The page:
I decided once more to hurt myself by continuing the all-personal all-unbiased analyses of the discographies of the giants of death/black/grind/noise and related genres. There will be moments of great discouragement in the future, maybe a few names that some people don’t remember at all, and certainly many releases that I had managed to avoid for years without knowing how low a historical band can dig but had to discover the hard way. Let’s start here, with a band that donated the world a timeless classic and a forgettable comeback. And had to stop right there.
But remember, god can, when you ironize about the metalheads who complain “it was only good on the first album and the demos” because that’s exactly what happens here and so many other times. Though the situation here might not be as tragic as in other cases, going from being fathers of a genre to releasing average grind records that play in the background while eating Churby’s falafel at Obscene Extreme is a completely different situation.
World Downfall, 1989
I really can’t add anything about this album that hasn’t already been said, it is an absolute milestone in the grindcore genre, able to distill those particles of primal rage recessed in Death Metal to refine the most violent breed of punk and noise into something never seen or heard before. THe FLOW here is beyond description. The bass lines have such a fleshripping force that just a handful of thrash metal classics like Illusions or Pleasure to Kill could compare. Terrorizer here created a familiar yet new generation of violent groove, a compact and breathless album that once reached the limit goes one step further with Oscar Garcia’s perfect vocals reinforced by a Vincent at his peak. And then he, the drummer par excellence. What can be said, really, about the greatest grindcore record to come out of the USA?
Darker Days Ahead, 2006
I recently closed by shop when I heard of a new Terrorizer album and given the state of extreme music at the time, the premises were quite bleak. Here, as predictable, Terrorizer loses everything despite the nerve of Jesse Pintado, who on a guitar level could honestly hold the fort with an even darker sound compared to the 1989 classic, a grim sound typical of some early British industrial-breed grindcore. What does not work, or rather is completely eclipsed by the debut, is everything else. The drum sound is criminal, the vocals too static and with those fucking machocore choruses this is a shadow of something vaguely reminiscent of “World Downfall” but lost between hopefully forgettable releases like Nailbomb and Asesinos, which to me personally represent the lowest moment of this music during the ”90s.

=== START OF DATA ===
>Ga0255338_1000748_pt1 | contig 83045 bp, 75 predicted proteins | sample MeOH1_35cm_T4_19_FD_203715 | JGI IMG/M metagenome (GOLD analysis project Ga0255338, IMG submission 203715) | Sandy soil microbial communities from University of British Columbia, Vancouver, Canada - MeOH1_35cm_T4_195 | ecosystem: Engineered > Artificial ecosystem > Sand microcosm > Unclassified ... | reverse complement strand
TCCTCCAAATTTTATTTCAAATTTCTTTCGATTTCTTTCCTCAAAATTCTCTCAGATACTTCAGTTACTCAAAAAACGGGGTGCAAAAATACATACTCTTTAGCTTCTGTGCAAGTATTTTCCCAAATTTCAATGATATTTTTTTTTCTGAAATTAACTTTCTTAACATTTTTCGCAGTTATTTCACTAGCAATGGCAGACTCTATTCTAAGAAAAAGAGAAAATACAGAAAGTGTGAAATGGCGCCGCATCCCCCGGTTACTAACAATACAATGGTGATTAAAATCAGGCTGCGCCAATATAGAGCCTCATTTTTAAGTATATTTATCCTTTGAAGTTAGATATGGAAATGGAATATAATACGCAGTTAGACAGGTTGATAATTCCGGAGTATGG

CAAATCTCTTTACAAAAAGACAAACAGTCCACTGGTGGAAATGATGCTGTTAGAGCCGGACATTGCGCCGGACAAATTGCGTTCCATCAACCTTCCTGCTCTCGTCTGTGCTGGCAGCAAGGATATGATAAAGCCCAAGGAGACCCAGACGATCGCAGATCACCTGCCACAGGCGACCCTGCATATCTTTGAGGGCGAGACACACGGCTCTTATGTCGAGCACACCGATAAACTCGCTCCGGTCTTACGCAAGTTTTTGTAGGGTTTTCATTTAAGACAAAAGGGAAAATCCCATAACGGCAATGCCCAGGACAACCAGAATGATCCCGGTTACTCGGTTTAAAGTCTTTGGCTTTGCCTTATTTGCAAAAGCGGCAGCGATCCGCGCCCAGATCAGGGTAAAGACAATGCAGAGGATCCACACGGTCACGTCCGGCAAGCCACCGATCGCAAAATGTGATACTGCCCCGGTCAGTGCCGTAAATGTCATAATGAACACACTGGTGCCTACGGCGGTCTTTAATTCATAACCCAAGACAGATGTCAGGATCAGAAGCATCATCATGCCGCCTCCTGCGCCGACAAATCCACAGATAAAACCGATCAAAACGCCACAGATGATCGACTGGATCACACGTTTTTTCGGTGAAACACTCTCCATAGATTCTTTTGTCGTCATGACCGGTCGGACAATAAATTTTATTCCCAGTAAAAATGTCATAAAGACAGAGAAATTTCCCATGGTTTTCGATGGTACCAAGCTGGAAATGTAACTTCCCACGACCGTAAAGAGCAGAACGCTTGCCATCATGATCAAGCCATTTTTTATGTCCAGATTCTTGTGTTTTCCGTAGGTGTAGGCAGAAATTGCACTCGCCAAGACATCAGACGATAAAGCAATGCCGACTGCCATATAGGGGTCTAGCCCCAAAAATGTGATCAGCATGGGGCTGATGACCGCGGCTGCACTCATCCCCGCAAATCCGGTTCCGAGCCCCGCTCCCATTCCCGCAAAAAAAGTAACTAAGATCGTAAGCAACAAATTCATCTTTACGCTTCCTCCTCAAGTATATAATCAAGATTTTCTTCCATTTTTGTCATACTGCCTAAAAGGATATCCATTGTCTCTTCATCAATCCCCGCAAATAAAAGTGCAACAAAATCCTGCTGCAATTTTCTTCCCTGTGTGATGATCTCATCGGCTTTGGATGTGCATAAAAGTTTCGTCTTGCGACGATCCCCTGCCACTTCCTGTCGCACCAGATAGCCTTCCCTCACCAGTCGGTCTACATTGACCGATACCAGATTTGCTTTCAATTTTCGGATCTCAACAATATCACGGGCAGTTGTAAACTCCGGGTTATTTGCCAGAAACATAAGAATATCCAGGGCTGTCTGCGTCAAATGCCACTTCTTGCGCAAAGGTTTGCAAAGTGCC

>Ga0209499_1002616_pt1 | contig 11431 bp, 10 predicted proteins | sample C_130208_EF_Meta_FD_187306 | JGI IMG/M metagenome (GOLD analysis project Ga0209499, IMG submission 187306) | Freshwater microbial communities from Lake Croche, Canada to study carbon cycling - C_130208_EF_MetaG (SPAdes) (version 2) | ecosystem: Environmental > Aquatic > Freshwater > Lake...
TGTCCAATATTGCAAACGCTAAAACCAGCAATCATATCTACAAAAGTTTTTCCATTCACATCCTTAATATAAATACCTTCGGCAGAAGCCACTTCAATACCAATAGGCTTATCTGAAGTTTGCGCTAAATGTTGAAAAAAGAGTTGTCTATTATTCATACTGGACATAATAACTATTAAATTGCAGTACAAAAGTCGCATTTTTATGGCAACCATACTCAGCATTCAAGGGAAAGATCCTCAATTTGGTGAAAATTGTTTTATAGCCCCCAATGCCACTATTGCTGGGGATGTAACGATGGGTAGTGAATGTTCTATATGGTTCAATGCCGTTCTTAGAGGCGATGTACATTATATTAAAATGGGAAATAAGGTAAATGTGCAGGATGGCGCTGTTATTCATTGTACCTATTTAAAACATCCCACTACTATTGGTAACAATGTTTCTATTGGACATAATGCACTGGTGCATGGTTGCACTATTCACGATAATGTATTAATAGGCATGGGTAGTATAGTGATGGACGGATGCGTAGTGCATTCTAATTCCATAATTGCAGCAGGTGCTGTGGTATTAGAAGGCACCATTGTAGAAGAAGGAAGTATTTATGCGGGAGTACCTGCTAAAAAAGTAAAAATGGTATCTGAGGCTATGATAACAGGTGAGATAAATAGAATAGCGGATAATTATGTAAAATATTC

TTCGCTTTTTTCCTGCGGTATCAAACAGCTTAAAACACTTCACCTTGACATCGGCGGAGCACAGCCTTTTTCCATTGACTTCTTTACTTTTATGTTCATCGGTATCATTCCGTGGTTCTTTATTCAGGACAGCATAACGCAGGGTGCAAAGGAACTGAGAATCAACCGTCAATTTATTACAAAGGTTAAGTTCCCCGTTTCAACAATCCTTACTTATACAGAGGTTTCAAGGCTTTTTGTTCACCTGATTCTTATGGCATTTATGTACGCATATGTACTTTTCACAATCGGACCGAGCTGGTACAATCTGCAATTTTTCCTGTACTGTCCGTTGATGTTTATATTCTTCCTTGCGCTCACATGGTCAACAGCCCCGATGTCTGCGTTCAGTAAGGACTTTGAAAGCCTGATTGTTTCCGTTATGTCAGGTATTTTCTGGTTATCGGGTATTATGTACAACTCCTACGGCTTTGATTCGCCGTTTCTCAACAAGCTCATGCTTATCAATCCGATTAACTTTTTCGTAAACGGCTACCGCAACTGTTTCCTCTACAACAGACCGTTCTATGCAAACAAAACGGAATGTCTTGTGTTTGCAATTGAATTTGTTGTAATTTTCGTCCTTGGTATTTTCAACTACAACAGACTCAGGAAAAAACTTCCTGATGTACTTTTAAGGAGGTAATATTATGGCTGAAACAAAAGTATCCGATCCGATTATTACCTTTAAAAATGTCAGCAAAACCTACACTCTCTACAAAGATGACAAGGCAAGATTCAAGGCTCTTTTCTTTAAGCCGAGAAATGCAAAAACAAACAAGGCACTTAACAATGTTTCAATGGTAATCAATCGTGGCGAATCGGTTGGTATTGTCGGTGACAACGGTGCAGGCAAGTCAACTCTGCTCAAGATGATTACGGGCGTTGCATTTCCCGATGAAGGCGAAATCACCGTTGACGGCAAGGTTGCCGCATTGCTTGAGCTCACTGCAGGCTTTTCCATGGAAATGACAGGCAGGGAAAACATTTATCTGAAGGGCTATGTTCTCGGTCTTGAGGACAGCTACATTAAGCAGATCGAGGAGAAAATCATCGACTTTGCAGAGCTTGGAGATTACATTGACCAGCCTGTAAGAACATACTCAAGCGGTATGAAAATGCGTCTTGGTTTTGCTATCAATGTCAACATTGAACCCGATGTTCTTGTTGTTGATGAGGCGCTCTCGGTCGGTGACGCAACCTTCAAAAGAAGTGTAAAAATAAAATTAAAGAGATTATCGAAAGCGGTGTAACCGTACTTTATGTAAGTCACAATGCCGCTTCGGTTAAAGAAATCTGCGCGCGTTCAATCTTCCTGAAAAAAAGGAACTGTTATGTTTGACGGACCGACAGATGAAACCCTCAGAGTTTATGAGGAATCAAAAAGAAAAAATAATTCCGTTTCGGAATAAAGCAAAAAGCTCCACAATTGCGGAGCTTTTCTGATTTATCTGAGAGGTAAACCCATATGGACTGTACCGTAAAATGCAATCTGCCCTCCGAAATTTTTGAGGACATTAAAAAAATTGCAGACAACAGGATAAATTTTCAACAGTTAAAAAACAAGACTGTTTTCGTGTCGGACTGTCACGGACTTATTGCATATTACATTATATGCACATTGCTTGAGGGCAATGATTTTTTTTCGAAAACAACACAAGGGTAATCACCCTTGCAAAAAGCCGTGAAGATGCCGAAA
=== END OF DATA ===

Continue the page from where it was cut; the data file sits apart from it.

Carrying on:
Hordes of Zombies, 2012
Six years ahead and another stab comes with this album that should not be. The cover art as well as the layout are those of a third grade band on some obscure east european label, no. If the cover is ugly, the logo miserably modified with subtle yet unnecessary photoshop maneuvering, and let’s not talk about the chouce ot font for the title, on the turntable the record is even worse. This sad Karina can’t hold the reins of Pintado and any grind element despite Sandoval cranking, is gone. Rezhawk as always is grounded on a single note, plus the terrible modulations on the riffs are just hammering nails on the casket of the debut.
Caustic Attack, 2018
The sadness of the previous album’s boiled Vincent and the lack of Pintado left no glimmer of hope open for this umpteenth and final stab in the back of World Downfall’s green Christ, not least because this Molina guy doesn’t sound much better than Rezhawk. Fortunately, the riffs have awakened a tiny bit and Sandoval really goes for the throat here. It’s still average fast Death Metal far from the grindcore of the first great record, but it is not indecent stuff like Hordes of Zombies. I would buy it? no. Would I listen to it again? No. I mean guys, you could have ended it with 1989, eh.
Screening inside my mental schemes with honesty this one, as well as the second album, would not be ratable as 5s, except that there is the shadow of a perfect album looming over everything. Could they do anything that could stand the test of their classic debut? I don’t think so. Nostalgia is not always a good thing.